AUGUSTA, Maine — The list of possible contenders in the 2010 governor’s race continues to grow longer as Democrats, Republicans, Greens and independent candidates begin positioning themselves to vie for the first open seat in the Blaine House in eight years.
Nine candidates already have registered with the Maine Commission on Governmental Ethics and Election Practices as candidates for the coming gubernatorial election. There’s also a lengthy list of others reportedly considering launching bids to succeed Democratic Gov. John Baldacci.
Baldacci, after serving two terms, is barred by the state Constitution from seeking re-election.
The latest person to toss his political hat at least partway into the ring is Les Otten, the former owner of Sunday River Ski Resort and former vice chairman of the Boston Red Sox whose latest business venture is in wood pellets and furnaces.
Otten announced Monday the formation of an exploratory committee to run on the Republican ticket.
“I think I’m uniquely qualified to give Maine some vision,” Otten said in a telephone interview. “I have held every job in small business, from cleaning bathrooms to welding broken pipes to sitting in the board room.”
If Otten formally enters the race, he will join two other Republicans who have registered with the ethics commission — Matthew Jacobson of Cumberland and Bruce Poliquin of Georgetown — as well as a number of yet-to-announce candidates.
One GOP lawmaker who says he’s considering a run is Sen. Peter Mills, the Skowhegan attorney who ran in the Republican primary in 2006. Mills said Monday that he has been working “quite assiduously” since the Legislature’s adjournment earlier this month to line up everything before announcing.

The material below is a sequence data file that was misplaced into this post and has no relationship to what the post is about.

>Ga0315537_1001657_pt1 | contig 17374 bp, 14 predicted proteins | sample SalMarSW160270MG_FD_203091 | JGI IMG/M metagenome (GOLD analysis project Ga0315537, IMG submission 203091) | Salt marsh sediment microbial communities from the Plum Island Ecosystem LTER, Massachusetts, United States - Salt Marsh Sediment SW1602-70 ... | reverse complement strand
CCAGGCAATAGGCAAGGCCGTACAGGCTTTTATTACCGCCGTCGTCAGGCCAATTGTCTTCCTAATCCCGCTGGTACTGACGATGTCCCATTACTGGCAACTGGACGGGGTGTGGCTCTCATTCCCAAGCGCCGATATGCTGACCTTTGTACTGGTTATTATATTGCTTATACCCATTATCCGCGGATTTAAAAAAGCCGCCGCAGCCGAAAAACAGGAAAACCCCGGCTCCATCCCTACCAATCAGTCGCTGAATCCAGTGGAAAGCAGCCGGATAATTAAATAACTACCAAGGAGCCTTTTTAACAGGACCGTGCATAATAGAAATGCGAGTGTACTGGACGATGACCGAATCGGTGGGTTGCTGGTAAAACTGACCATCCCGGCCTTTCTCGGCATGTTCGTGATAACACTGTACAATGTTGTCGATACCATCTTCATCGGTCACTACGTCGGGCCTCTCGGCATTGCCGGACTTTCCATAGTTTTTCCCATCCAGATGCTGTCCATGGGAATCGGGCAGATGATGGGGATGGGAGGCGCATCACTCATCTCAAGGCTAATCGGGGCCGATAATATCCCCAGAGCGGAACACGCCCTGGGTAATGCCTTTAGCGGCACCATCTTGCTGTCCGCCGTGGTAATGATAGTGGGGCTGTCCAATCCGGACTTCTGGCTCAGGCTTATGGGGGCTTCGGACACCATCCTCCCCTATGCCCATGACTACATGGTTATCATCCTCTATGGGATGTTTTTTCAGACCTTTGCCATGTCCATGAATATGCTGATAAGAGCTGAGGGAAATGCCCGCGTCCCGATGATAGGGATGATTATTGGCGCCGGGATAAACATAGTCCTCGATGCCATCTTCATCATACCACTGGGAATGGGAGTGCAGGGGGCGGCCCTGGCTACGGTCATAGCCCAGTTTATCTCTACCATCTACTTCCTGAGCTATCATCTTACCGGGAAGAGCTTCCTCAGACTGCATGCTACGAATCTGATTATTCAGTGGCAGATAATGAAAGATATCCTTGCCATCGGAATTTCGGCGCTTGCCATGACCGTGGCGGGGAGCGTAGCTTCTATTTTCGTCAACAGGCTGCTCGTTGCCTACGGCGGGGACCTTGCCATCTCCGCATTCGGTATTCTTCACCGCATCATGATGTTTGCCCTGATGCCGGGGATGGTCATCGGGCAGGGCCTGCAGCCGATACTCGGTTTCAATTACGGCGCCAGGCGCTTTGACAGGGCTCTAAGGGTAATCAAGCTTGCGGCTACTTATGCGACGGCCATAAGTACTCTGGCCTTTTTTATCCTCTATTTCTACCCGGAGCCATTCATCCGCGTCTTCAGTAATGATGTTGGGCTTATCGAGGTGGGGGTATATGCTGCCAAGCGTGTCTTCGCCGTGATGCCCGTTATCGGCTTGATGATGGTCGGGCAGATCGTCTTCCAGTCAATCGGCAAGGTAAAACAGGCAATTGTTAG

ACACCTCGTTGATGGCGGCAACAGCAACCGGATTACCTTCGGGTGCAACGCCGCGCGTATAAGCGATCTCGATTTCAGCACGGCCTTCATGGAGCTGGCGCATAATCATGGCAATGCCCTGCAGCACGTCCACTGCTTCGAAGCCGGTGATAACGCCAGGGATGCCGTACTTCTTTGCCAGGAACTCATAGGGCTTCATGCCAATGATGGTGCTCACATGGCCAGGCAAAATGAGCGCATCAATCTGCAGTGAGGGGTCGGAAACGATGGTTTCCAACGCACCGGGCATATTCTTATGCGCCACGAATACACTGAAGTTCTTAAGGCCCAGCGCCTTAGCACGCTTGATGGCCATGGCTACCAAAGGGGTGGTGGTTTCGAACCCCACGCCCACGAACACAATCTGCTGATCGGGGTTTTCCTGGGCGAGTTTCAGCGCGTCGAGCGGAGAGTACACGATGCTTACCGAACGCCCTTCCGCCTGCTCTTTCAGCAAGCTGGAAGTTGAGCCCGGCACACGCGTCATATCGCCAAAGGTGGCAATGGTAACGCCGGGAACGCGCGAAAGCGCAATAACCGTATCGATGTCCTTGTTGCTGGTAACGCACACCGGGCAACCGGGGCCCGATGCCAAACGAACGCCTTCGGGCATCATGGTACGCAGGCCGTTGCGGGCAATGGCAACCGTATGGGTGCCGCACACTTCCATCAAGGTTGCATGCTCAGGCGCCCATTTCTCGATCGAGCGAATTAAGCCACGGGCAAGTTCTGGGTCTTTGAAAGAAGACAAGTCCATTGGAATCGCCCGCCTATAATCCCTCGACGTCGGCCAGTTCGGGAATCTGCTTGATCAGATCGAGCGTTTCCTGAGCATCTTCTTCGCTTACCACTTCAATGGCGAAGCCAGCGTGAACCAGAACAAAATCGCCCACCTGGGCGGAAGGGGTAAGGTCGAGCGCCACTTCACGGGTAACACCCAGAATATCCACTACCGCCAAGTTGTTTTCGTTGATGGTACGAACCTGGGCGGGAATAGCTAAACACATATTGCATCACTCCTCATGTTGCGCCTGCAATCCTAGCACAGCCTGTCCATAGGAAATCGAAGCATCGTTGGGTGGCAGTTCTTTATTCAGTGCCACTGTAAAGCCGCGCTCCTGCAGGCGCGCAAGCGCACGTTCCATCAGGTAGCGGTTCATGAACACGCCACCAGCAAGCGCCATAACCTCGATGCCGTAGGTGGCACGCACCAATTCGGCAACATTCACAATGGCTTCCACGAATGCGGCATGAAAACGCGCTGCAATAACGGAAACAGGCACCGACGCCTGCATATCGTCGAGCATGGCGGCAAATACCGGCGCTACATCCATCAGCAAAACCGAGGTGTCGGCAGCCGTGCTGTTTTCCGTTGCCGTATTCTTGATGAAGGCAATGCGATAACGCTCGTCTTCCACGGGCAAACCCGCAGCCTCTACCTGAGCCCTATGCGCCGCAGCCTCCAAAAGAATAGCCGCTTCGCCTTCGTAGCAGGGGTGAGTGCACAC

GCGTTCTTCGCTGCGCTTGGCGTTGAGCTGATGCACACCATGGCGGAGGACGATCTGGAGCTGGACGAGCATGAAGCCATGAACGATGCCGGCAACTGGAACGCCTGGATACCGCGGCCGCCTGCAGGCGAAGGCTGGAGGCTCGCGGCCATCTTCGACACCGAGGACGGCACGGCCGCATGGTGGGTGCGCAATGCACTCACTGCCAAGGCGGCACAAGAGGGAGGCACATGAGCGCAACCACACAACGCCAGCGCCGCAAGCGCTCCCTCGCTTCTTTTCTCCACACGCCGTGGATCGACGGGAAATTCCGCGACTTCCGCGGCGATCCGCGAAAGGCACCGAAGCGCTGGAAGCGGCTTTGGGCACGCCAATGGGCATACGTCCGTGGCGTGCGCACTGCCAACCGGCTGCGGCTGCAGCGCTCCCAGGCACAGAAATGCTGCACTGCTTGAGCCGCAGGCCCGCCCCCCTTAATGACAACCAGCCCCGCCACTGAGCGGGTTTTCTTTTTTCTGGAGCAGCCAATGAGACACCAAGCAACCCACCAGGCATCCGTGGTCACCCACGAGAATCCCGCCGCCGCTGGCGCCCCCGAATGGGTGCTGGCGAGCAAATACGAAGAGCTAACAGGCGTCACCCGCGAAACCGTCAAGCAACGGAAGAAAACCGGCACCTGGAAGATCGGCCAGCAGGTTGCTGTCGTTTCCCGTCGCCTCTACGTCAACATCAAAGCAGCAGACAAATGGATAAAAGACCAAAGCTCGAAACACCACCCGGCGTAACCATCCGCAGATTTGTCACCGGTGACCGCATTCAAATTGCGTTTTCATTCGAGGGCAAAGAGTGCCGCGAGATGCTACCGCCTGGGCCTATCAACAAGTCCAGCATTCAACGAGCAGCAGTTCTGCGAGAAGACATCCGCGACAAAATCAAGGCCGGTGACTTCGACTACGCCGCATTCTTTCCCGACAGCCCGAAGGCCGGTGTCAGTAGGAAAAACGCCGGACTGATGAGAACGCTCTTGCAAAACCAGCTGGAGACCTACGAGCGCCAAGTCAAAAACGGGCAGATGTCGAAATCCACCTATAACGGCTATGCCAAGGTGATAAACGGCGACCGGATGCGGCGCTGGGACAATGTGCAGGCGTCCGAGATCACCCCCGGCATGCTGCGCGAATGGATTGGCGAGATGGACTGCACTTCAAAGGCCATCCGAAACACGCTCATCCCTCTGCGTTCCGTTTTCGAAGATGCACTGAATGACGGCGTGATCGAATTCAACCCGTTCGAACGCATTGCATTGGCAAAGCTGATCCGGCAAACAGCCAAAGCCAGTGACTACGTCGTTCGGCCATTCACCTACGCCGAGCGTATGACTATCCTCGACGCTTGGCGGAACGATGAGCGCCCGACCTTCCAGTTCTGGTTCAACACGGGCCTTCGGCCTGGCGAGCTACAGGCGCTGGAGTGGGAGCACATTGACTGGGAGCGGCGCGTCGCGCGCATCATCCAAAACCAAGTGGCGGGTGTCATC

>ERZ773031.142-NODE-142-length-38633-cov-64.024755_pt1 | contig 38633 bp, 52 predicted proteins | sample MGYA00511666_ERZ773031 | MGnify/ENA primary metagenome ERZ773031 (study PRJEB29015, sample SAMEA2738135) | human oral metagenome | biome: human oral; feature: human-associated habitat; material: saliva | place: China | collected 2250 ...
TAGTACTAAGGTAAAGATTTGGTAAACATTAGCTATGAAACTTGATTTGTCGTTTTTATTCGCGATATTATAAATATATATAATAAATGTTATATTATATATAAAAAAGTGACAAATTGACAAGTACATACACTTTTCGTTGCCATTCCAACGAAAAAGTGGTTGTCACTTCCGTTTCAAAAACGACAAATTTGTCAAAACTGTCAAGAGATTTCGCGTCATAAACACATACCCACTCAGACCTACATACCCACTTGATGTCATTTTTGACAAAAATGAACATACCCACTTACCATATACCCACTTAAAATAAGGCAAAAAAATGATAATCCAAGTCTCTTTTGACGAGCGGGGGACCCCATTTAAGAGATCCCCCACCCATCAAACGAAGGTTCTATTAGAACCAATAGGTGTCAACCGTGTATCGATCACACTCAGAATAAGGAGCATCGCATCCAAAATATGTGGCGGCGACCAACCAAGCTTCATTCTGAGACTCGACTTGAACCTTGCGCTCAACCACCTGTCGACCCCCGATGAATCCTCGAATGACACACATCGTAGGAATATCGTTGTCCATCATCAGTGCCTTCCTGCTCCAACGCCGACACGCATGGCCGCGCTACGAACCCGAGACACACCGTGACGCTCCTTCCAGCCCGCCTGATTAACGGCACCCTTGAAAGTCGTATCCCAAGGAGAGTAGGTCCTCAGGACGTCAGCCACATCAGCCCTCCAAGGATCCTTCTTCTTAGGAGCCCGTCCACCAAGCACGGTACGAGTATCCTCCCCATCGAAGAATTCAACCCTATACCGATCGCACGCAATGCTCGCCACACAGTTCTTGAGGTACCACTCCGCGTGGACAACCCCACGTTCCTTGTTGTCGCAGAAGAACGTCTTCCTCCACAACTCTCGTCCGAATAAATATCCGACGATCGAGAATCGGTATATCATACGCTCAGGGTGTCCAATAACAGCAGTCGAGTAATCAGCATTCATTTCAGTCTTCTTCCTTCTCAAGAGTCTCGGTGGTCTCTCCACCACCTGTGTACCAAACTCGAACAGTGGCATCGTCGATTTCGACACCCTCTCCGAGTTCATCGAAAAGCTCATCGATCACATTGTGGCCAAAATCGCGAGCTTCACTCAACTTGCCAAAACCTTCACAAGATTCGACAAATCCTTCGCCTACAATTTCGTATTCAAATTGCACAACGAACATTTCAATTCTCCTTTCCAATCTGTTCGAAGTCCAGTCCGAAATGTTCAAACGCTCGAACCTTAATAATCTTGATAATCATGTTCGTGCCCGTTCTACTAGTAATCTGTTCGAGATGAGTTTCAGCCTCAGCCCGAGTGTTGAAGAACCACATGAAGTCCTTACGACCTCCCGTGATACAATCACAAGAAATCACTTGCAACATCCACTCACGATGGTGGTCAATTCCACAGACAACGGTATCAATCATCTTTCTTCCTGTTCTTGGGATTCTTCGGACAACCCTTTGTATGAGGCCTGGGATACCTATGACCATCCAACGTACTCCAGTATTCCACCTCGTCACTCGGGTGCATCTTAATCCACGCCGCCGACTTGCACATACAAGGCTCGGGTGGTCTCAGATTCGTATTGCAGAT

“I’m definitely interested and I’m working on putting a campaign together,” Mills said.
Other names often mentioned as possible GOP candidates include House minority leader Rep. Josh Tardy of Newport and Senate minority leader Sen. Kevin Raye of Perry.
Only one Democrat has registered as a candidate so far, and that is former Attorney General Steven Rowe of Portland. While some party faithful see Rowe as the most likely ticket holder, a significant number of other Democrats apparently are eyeing a run.
Rep. Dawn Hill, D-York, announced last week that she was also setting up an exploratory committee.
The following Democrats, among others, have also been mentioned as potential candidates: John Richardson, the state’s economic development commissioner, Sen. Bill Diamond from Windham, who is co-chairman of the Legislature’s budget-writing committee; state conservation commissioner Patrick McGowan and former House Speaker Glenn Cummings of Portland.
Lynne Williams, a Bar Harbor lawyer and the chairwoman of the Maine Green Independent Party, also has filed as a Green candidate. Williams said Monday that her campaign is going well and that she is busy setting up local county campaign committees.
Patrick Quinlan of Gorham also has filed as a Green candidate.
The following people have filed with the ethics commission as unenrolled candidates for the 2010 gubernatorial race: Samme Bailey of Gorham; Augustus Edgerton of Bangor; Alex Hammer of Bangor; and John Whitcomb of Sidney.
Others who have said they’re considering a run are Eliot Cutler, a Bangor native and lawyer who now lives in Cape Elizabeth, and Rosa Scarcelli, the owner of a property management firm in Portland.
The long and growing list of candidates doesn’t surprise Jim Melcher, an associate professor of political science at the University of Maine Farmington. That’s because this will be the first race since 2002 without an incumbent.
“It’s an open seat and people have been waiting to run for an open seat for a while, especially among the Democrats,” Melcher said. “It’s much easier to win in an open-seat election than beat an incumbent, even when the incumbent is not overwhelmingly popular.”
Right now, Melcher described the Republican race as largely up in the air but he said that could change if and when higher-profile candidates, such as Mills or Tardy, enter the fray.
Mainers are also known to stray across party boundaries or vote for independent candidates. For instance, Melcher pointed out that unenrolled candidate Barbara Merrill received more than 20 percent of the vote in the 2006 election.